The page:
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Another District Court Holds That “Reverse Payment” Means Cash Under FTC v. Actavis

September 8, 2014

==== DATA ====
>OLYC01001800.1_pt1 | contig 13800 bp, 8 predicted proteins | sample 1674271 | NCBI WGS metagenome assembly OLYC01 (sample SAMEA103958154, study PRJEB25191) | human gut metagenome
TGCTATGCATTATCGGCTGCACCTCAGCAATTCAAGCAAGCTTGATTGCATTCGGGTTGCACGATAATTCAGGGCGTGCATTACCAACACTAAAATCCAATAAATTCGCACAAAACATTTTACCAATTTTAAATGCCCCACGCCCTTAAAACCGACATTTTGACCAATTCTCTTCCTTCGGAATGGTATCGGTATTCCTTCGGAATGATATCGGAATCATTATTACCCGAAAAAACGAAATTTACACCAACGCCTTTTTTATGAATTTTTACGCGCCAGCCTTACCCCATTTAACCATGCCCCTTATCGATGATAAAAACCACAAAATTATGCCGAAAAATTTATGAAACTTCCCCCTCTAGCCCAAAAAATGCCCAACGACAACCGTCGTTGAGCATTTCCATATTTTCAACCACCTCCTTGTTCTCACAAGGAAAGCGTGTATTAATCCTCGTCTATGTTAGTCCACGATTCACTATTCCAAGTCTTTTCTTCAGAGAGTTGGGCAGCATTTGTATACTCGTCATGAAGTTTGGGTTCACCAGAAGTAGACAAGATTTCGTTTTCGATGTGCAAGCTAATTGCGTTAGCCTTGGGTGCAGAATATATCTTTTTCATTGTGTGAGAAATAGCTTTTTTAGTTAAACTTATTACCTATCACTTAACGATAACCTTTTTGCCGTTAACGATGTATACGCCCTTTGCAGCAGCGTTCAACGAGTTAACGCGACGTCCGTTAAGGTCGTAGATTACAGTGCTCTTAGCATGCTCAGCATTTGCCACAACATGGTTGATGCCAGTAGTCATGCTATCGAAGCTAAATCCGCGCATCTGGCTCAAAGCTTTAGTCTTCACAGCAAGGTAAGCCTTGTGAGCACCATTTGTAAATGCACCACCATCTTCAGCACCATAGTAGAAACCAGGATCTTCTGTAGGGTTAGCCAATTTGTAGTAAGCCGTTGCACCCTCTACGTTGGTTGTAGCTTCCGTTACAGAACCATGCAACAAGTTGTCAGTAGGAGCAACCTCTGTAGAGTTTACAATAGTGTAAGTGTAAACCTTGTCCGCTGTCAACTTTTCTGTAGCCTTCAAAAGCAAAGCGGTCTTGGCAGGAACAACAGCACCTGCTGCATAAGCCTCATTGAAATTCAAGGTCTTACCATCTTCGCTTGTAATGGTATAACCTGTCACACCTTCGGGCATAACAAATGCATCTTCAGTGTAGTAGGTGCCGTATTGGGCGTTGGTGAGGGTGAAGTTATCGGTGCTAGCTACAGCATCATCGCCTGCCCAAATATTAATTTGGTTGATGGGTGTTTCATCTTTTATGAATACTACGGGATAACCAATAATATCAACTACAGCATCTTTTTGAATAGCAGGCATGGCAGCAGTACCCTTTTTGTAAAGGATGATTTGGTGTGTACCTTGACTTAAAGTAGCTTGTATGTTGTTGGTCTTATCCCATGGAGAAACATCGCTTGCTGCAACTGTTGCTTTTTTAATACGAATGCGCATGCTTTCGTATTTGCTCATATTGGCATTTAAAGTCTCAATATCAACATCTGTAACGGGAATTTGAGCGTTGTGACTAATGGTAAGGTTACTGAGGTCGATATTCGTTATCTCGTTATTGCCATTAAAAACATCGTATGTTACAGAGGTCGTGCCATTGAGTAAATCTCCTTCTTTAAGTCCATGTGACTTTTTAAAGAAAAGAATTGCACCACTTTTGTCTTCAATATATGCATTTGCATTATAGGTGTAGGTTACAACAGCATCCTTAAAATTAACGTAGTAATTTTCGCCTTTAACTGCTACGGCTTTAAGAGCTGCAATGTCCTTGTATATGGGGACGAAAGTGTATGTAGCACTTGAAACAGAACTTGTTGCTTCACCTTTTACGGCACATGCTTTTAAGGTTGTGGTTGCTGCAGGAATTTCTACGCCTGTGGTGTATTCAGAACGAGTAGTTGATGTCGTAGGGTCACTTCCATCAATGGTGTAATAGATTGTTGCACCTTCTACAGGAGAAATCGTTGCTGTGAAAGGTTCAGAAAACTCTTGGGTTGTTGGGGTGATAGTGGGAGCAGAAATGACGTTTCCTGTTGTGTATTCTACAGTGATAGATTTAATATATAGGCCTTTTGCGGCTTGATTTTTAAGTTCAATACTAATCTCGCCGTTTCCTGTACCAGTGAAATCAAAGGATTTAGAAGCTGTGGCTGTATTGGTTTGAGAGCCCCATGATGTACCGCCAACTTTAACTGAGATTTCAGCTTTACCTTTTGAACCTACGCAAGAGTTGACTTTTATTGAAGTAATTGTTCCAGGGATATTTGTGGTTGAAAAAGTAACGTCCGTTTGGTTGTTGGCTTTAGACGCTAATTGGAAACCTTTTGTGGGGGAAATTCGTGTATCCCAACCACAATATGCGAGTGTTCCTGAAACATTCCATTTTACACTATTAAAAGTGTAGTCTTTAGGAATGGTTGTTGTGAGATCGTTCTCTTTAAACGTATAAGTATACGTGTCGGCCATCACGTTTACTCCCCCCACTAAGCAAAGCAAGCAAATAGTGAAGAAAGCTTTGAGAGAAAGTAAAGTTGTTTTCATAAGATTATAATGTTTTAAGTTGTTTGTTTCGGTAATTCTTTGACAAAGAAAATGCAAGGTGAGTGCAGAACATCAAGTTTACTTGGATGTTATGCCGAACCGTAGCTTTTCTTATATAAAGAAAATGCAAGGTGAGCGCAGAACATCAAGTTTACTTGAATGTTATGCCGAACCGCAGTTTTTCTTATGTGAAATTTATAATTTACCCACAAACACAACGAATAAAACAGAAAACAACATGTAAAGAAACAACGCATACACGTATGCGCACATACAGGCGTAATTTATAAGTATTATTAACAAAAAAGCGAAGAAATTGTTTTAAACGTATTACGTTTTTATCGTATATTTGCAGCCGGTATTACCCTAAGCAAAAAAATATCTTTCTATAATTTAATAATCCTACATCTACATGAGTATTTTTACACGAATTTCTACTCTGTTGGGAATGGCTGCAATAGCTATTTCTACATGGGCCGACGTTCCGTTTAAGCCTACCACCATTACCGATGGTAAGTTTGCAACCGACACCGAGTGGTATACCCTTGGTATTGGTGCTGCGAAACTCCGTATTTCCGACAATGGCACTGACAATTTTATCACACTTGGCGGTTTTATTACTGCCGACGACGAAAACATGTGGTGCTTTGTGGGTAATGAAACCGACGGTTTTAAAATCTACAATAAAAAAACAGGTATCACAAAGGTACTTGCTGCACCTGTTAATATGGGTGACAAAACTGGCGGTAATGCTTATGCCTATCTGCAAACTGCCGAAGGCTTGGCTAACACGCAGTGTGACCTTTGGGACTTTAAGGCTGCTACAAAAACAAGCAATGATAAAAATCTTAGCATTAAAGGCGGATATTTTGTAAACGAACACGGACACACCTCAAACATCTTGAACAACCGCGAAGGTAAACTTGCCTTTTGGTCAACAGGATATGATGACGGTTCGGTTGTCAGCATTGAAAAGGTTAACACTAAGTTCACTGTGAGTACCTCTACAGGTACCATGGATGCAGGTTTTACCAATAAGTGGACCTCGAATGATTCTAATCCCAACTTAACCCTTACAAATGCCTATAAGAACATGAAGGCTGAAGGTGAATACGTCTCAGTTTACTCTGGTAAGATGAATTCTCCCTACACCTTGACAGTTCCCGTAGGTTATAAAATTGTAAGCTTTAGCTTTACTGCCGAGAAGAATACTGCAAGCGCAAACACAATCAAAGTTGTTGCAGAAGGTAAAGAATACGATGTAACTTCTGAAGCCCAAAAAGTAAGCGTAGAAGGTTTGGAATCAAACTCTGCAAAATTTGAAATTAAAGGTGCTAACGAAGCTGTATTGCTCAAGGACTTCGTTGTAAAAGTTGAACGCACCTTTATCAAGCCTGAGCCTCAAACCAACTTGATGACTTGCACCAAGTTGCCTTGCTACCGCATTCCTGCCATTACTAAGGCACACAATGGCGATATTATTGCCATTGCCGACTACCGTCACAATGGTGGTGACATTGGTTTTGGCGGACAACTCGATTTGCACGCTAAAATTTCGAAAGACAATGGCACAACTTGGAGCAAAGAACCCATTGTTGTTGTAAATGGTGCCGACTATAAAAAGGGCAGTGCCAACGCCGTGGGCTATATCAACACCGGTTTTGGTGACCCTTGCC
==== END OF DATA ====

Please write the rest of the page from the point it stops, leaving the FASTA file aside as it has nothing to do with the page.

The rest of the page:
Summary: On Thursday, September 4, the US District Court in Rhode Island held that FTC v. Actavis, 133 S. Ct. 2223 (2013) requires a monetary payment from the patent owner to the potential generic challenger to support a so-called “reverse payment” claim, dismissing direct and indirect purchaser putative class actions in which plaintiffs asserted that the patent owner provided noncash “value” to the potential generic entrant in the challenged settlement. See In re Loestrin 24 FE Antitrust Litig., MDL No. 13-2472-S, DKT No. 116 (D.R.I. Sept. 4, 2014). The court thus joined the debate among district courts as to the meaning of Actavis, siding with those that have construed it strictly and differing from those—including one within its own circuit—that have viewed it more flexibly. The court acknowledged that what the Supreme Court meant when it said that a “large and unjustified” payment from the patent owner to the accused infringer is required before a Hatch-Waxman settlement may be challenged under the antitrust laws is an unsettled question destined for appellate review.

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